Get the Most Tax Savings Out of Your HSA

If you have a health plan with a health savings account (HSA), there’s still time to maximize your tax savings for 2011! You have until April 17, 2012 to make contributions that can be deducted from your 2011 taxes. Per the IRS, you can contribute the 2011 maximum allowable amounts of $3,050 for individual health coverage — or $6,150 for family, and if you’re 55 or older, you can add $1,000 to each of those amounts. 

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Start Building Your 2012 HSA Tax Savings

For 2012, the IRS maximum allowable amounts will increase, so why not take advantage of that! When you make regular HSA contributions throughout the year, your tax savings will really add up.

How Can You Benefit From Tax Savings?

An HSA provides triple tax savings by reducing your taxes.

Here’s how:

  •  Contributions to your HSA can be made with pre-tax dollars, which reduces your taxable income
  • Any after-tax contributions that you make to your HSA are tax deductible
  • HSA funds earn interest tax free and when used for eligible medical expenses are also free from tax

 

What Can You Use HSA Funds For?

You can use your HSA to pay for qualified medical expenses as defined in the IRS Code Section 213 (d).

In general these expenses include:

  •  Health plan deductibles
  • Co-insurance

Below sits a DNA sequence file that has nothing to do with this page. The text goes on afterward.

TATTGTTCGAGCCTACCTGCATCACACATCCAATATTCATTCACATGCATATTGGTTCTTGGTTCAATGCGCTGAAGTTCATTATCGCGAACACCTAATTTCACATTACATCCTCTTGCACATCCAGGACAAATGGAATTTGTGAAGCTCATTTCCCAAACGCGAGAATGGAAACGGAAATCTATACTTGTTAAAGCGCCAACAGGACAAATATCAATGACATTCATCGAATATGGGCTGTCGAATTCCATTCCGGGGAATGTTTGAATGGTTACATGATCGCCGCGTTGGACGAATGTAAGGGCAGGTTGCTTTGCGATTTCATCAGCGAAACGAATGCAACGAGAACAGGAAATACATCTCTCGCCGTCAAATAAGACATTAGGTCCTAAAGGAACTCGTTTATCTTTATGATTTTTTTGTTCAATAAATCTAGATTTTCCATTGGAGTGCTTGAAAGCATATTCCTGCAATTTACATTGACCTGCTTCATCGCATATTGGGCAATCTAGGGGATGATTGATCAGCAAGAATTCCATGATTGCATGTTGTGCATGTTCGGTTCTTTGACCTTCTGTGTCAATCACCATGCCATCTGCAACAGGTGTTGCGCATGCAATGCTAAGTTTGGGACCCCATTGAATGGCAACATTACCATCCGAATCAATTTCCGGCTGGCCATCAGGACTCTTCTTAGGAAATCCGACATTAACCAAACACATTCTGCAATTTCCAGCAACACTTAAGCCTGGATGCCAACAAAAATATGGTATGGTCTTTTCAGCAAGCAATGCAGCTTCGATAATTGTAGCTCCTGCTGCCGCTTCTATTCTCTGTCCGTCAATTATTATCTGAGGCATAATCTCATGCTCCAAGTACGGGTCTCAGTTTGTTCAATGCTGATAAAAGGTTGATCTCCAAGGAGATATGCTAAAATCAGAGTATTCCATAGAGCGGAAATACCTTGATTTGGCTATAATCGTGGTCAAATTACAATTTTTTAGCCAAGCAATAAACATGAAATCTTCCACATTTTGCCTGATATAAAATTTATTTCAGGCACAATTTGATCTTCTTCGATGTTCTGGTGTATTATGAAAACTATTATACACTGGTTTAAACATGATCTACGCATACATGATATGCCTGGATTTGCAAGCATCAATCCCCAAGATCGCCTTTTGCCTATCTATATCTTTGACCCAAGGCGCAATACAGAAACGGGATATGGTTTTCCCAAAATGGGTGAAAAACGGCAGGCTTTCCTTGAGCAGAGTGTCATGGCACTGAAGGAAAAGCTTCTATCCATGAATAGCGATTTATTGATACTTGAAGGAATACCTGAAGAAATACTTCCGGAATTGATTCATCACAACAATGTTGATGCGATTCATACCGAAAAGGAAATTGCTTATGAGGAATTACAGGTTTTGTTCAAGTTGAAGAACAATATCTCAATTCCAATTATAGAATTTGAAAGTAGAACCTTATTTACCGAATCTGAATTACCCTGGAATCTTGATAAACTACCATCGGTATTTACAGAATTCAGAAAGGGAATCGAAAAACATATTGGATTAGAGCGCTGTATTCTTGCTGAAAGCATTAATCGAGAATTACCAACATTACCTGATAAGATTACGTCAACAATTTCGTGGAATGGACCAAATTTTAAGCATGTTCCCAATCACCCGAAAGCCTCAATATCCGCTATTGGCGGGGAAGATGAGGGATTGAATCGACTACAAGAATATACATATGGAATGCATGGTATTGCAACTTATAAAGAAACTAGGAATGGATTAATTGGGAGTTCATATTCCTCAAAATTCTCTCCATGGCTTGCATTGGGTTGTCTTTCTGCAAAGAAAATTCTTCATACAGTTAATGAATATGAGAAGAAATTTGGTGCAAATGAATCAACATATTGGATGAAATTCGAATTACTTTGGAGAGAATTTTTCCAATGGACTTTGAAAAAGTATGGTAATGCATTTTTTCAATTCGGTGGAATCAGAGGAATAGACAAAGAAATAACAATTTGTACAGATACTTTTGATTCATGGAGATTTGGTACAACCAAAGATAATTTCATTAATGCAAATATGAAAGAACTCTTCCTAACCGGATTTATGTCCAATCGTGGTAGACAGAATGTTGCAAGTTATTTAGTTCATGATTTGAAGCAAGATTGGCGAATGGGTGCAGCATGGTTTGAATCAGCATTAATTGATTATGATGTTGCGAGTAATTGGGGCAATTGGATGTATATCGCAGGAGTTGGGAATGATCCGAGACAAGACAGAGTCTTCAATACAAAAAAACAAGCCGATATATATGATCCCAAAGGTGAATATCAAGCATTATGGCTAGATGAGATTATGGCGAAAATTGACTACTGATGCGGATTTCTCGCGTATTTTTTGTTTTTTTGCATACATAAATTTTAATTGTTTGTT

• Prescribed medicines and drugs, and insulin
  • Dental expenses for the prevention and alleviation of dental disease
  • Vision care
  • Hospital bills for medical services
  • Certain medical equipment

One benefit of having an HSA is that any unused funds roll over from year to year and keep growing. There’s no “use it or lose it” penalty. HSA funds can also be used to reimburse yourself for past medical expenses if the expense was incurred after your HSA was established.

 

Who is Eligible for an HSA?

Anyone who is covered by a qualified high deductible health plan (HDHP) is eligible as long as:

  •  You are not also covered by a non-HDHP except as otherwise allowed by the IRS Code
  • You are not enrolled in Medicare
  • You cannot be claimed as a dependent on another person’s tax return

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How Do an HDHP and an HSA Work Together for You?

  • While paying lower premiums for your HDHP, you can put those savings into your HSA
  • You can use your HSA funds to pay for qualified medical expenses

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Is an HSA Right for You?

From tax savings to investment opportunities, there are many advantages to having an HSA. All you need to get started is a qualified HDHP. To see if an HSA is right for you, check out this tool from HSA Bank, a division of Webster Bank, N.A.. You can also calculate your tax deferred growth and future value of your Health Savings Account with this tool. HSA doesn’t provide tax advice and advises to you consult your tax professional for any tax-related questions.

 

What questions about health savings accounts do you have?